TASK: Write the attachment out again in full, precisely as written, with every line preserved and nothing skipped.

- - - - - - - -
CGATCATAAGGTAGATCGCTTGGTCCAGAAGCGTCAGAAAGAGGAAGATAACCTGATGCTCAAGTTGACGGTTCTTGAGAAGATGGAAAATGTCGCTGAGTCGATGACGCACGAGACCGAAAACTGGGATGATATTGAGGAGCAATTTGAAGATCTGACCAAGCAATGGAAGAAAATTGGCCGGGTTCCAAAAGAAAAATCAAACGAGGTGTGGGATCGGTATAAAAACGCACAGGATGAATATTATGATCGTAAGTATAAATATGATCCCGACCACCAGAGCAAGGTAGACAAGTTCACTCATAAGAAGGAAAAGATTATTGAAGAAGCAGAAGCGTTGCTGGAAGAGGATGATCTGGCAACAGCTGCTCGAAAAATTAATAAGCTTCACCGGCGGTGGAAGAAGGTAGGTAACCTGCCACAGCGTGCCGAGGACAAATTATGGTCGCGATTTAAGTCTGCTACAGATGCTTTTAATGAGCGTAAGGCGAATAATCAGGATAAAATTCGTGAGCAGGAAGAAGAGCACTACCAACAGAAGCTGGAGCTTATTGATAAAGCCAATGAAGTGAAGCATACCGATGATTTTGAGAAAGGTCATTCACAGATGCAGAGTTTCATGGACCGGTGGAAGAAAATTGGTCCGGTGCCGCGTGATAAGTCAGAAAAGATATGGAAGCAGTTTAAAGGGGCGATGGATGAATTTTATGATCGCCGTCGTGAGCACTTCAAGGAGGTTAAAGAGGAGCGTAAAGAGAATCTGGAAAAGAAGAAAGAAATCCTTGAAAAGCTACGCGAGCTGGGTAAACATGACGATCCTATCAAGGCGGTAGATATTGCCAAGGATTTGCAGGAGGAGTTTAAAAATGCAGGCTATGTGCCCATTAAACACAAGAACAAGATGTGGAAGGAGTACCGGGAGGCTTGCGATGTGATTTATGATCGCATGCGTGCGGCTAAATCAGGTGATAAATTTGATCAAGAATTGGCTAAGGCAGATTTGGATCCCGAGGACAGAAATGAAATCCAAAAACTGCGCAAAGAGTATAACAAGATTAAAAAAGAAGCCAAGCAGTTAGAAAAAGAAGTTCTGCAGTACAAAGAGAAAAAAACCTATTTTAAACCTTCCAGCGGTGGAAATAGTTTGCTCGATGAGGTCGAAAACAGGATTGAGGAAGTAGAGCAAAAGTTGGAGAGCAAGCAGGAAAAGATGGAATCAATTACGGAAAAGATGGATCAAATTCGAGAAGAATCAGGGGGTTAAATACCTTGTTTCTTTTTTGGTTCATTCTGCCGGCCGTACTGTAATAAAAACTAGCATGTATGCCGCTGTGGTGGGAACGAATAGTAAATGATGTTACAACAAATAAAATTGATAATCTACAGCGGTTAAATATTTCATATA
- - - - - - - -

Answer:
CGATCATAAGGTAGATCGCTTGGTCCAGAAGCGTCAGAAAGAGGAAGATAACCTGATGCTCAAGTTGACGGTTCTTGAGAAGATGGAAAATGTCGCTGAGTCGATGACGCACGAGACCGAAAACTGGGATGATATTGAGGAGCAATTTGAAGATCTGACCAAGCAATGGAAGAAAATTGGCCGGGTTCCAAAAGAAAAATCAAACGAGGTGTGGGATCGGTATAAAAACGCACAGGATGAATATTATGATCGTAAGTATAAATATGATCCCGACCACCAGAGCAAGGTAGACAAGTTCACTCATAAGAAGGAAAAGATTATTGAAGAAGCAGAAGCGTTGCTGGAAGAGGATGATCTGGCAACAGCTGCTCGAAAAATTAATAAGCTTCACCGGCGGTGGAAGAAGGTAGGTAACCTGCCACAGCGTGCCGAGGACAAATTATGGTCGCGATTTAAGTCTGCTACAGATGCTTTTAATGAGCGTAAGGCGAATAATCAGGATAAAATTCGTGAGCAGGAAGAAGAGCACTACCAACAGAAGCTGGAGCTTATTGATAAAGCCAATGAAGTGAAGCATACCGATGATTTTGAGAAAGGTCATTCACAGATGCAGAGTTTCATGGACCGGTGGAAGAAAATTGGTCCGGTGCCGCGTGATAAGTCAGAAAAGATATGGAAGCAGTTTAAAGGGGCGATGGATGAATTTTATGATCGCCGTCGTGAGCACTTCAAGGAGGTTAAAGAGGAGCGTAAAGAGAATCTGGAAAAGAAGAAAGAAATCCTTGAAAAGCTACGCGAGCTGGGTAAACATGACGATCCTATCAAGGCGGTAGATATTGCCAAGGATTTGCAGGAGGAGTTTAAAAATGCAGGCTATGTGCCCATTAAACACAAGAACAAGATGTGGAAGGAGTACCGGGAGGCTTGCGATGTGATTTATGATCGCATGCGTGCGGCTAAATCAGGTGATAAATTTGATCAAGAATTGGCTAAGGCAGATTTGGATCCCGAGGACAGAAATGAAATCCAAAAACTGCGCAAAGAGTATAACAAGATTAAAAAAGAAGCCAAGCAGTTAGAAAAAGAAGTTCTGCAGTACAAAGAGAAAAAAACCTATTTTAAACCTTCCAGCGGTGGAAATAGTTTGCTCGATGAGGTCGAAAACAGGATTGAGGAAGTAGAGCAAAAGTTGGAGAGCAAGCAGGAAAAGATGGAATCAATTACGGAAAAGATGGATCAAATTCGAGAAGAATCAGGGGGTTAAATACCTTGTTTCTTTTTTGGTTCATTCTGCCGGCCGTACTGTAATAAAAACTAGCATGTATGCCGCTGTGGTGGGAACGAATAGTAAATGATGTTACAACAAATAAAATTGATAATCTACAGCGGTTAAATATTTCATATA